12. Rogue One: A Star Wars Story (dir. Gareth Edwards)
What we said: “Ironically, it’s occasionally a little on the dark side, but on the whole Disney’s first big-budget shot at a standalone Star Wars is both hugely clever and thoroughly engrossing, making it a worthwhile gap-filler for an otherwise superior main saga.”
Read our full review here
11. Hunt For the Wilderpeople (dir. Taika Waititi)
What we said: “Arguably the most feel-good, surprisingly family-friendly, and generally lovely movie of the year, this super ballsy little NZ hit showcases the best of Waititi’s talents. From spot-on humour, to some genuinely immense storytelling, Hunt For the Wilderpeople is an absolute must for pretty much every audience.”
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10. Nocturnal Animals (dir. Tom Ford)
What we said: “Maintaining shoulder-aching tension throughout the whole two hours, this is possibly one of the most gripping films ever made. A masterful feat of storytelling.”
9. Captain Fantastic (dir. Matt Ross)
What we said: "Matt Ross's sensationally sweet sophmore dramedy not only reminds us all that Viggo Mortensen is more than just the sword-swining Aragorn, it's also one of the most down-to-Earth and cleverly told family-centric films in a long time. Fun, emotional and with its head screwed on perfectly."
8. Don’t Breathe (dir. Fede Alvarez)
What we said: “With a few meaningless scares and a rather disjointed ending, there is not a lot wrong here and Alvarez creates the perfect horror atmosphere without using ghosts or possessed children, which seems to be the current trend. Don't Breathe is a passionate, well thought out and scary horror movie, which gives hope to the future of the genre.”
7. Room (dir. Lenny Abrahamson)
What we said: “With Room, Lenny Abrahamson has achieved a totally new level of drama; one that is both tense, but frequently joyous in its chronicling of the innately human desire to find happiness in even the darkest of places. A contemporary companion to the likes of Roberto Benigni's Life Is Beautiful, it is a profoundly moving experience that promises hope and honesty to all those who willingly invest in its morals. You can't get more powerful than that.”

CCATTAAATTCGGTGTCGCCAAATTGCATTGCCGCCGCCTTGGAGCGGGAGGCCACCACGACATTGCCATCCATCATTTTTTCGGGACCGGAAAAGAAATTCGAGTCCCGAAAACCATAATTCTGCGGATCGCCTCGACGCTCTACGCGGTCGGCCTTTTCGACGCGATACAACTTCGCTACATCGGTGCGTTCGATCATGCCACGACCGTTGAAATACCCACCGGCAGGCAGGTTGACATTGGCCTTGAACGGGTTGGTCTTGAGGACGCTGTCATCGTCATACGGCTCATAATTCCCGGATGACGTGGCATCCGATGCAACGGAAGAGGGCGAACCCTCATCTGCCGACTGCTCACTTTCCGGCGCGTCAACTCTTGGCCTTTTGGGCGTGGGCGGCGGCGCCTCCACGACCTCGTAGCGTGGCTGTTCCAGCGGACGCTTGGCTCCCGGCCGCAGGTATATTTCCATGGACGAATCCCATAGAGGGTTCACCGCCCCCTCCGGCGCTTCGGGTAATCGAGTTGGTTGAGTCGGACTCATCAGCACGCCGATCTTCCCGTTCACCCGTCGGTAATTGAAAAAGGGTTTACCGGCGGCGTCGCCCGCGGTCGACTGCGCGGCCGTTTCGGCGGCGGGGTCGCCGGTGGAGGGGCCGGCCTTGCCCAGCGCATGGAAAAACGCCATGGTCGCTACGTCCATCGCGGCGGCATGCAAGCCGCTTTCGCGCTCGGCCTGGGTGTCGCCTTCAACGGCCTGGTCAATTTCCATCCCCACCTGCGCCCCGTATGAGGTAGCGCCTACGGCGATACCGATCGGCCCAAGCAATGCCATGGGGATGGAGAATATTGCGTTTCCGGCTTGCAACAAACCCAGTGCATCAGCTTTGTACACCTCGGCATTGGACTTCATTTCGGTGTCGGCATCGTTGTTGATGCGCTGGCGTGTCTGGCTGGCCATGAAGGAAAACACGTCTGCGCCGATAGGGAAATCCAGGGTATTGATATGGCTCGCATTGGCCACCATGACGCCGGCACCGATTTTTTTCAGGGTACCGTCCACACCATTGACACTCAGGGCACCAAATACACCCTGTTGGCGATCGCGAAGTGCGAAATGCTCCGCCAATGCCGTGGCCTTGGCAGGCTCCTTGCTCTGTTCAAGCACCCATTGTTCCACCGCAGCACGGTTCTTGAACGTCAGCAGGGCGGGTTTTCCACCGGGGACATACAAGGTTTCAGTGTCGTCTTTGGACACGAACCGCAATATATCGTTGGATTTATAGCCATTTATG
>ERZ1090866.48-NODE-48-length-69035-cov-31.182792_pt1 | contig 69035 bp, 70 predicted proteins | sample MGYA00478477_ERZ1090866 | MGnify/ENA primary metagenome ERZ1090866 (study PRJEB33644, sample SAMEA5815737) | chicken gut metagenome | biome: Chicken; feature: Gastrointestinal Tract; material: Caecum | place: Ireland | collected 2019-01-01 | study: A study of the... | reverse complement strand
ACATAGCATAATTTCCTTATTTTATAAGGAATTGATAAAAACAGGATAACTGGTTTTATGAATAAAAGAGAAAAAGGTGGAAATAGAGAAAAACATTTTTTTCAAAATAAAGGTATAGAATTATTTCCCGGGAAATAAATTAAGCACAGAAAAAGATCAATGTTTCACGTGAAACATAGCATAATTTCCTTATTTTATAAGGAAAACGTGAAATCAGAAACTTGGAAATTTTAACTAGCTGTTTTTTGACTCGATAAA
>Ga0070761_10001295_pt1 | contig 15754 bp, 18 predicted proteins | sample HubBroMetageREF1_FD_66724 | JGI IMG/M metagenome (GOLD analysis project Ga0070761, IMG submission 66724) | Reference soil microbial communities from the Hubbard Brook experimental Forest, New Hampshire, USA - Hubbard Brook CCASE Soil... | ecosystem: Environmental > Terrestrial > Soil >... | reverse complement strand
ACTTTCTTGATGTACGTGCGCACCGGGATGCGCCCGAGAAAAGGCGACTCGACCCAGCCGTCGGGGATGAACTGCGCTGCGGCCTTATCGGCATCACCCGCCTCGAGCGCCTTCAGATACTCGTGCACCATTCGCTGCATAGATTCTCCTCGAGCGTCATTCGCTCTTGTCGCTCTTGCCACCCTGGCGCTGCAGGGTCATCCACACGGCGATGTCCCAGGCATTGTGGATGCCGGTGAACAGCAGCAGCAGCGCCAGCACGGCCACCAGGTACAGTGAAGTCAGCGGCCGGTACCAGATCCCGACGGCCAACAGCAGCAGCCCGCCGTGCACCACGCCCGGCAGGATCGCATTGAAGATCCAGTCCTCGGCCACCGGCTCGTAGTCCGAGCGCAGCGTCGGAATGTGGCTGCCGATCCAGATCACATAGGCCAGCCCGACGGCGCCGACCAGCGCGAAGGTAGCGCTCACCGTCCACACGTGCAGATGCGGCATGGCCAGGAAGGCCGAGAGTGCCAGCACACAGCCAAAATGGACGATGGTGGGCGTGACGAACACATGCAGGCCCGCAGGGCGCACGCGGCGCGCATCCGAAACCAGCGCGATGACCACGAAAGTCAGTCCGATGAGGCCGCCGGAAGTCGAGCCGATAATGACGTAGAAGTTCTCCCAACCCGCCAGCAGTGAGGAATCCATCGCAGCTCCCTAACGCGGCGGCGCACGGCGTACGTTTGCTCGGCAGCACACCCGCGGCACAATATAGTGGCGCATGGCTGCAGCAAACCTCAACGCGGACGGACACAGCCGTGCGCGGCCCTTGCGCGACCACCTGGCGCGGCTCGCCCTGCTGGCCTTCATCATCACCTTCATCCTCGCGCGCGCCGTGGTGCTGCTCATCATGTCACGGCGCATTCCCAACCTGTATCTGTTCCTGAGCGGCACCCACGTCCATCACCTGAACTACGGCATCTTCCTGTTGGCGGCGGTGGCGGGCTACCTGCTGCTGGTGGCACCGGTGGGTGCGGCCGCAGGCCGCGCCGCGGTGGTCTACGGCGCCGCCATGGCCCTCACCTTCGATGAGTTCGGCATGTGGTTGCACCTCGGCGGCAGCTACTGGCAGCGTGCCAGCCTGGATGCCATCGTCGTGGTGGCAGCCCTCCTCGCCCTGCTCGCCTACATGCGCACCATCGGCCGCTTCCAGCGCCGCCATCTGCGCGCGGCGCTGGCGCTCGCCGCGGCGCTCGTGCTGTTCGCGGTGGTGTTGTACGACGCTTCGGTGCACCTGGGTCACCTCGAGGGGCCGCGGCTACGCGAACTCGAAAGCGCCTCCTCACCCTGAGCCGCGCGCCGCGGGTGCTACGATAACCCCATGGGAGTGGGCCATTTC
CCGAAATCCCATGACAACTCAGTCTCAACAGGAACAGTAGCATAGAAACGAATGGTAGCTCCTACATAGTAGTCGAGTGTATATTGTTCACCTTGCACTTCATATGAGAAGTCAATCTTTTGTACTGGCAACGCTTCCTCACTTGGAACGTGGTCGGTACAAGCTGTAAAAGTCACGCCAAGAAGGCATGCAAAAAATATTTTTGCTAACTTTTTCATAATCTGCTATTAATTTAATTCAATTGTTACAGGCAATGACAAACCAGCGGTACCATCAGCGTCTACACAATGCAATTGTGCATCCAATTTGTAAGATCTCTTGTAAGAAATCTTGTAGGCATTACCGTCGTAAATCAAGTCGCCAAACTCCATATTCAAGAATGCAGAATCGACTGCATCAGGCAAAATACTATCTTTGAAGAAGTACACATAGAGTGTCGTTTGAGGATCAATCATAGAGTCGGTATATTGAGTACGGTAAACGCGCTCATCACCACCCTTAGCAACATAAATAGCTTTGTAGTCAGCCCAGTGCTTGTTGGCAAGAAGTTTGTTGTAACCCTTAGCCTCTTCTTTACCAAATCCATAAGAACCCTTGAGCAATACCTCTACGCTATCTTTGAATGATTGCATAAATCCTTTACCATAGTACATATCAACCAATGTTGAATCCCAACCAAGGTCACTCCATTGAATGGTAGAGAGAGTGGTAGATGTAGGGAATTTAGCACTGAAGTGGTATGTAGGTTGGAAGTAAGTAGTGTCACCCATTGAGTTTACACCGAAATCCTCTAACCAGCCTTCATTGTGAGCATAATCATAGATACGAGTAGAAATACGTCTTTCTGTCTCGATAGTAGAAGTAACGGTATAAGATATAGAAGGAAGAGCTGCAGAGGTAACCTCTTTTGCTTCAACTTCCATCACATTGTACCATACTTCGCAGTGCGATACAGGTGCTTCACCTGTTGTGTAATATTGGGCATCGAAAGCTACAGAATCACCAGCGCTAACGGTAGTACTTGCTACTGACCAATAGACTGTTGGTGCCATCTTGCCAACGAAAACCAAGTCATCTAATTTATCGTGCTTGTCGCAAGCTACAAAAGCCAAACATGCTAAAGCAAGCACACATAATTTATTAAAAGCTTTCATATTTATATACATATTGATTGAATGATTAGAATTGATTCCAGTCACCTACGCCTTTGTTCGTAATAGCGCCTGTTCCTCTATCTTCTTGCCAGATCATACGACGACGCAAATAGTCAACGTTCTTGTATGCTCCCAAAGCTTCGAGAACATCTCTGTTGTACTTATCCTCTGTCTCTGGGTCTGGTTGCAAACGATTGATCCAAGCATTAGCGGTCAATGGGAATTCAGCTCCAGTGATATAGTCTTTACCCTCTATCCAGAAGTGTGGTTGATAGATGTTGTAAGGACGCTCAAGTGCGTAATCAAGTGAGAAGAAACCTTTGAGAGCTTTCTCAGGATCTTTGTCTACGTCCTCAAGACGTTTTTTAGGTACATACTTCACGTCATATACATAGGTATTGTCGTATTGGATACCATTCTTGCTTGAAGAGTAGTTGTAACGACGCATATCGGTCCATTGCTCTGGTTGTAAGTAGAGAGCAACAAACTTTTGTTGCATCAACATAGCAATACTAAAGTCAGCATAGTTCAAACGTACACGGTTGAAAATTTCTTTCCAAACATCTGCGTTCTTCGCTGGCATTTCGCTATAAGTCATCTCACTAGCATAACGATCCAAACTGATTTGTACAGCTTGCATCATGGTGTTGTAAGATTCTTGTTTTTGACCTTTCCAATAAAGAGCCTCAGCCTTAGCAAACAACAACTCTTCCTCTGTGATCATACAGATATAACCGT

6. Spotlight (dir. Tom McCarthy)
What we said: “Spotlight is a story that needed to be told, and this incredible film deserves endless praise for its boldness and passion. The story of the abuse of the Catholic Church, uncovered by the Boston Globe, is difficult to watch, but the film just oozes with passion. It riles you up like you wouldn't believe but leaves you moved by the triumph of honest journalism.”
Words by Hollie Geraghty
5. The Nice Guys (dir. Shane Black)
What we said: “Slide in an effortlessly glam setting, a twisty plot and a hefty supporting cast and what remains is a riotously good time at the movies. Well-shot, well-crafted and oozing with nostalgia, it’s a fun-fuelled, witty wake-up call to the heavily-saturated shelves of Hollywood today: old-school genres definitely still have their place.”
4. Everybody Wants Some!! (dir. Richard Linklater)
What we said: “Everybody Wants Some!! is an honest, clear-vision of the past, side-stepping the trap of presenting outlandish stereotypes for comic effect and presenting a wonderful reliving of the 80s.”
3. Green Room (dir. Jeremy Saulnier)
What we said: “It might’ve benefited from a little more hamminess from Stewart, or perhaps one or two less retreads, but on the whole Green Room is one of the tightest and most exceptionally approached thrillers to be released in years. Few seem to have cracked the wit and wonder of genre filmmaking as well as Saulnier, and we can only hope he continues to deliver.”
2. Captain America: Civil War (dir. Joe & Anthony Russo)
What we said: “Civil War proves one of the funnest, funniest and easily one of the most entertaining superhero blockbusters yet. Not only does it label the Russos as welcome successors to the Avengers gaunt, but it also quashes any and all fears that Marvel's character roster is growing a little too wide.”
1. Arrival (dir. Denis Villeneuve)
What we said: “After Prisoners and last year’s Sicario, Arrival establishes Villeneuve as a ridiculously talented director, who knows how to tackle big subjects in a grounded way, all the while making his audience think.”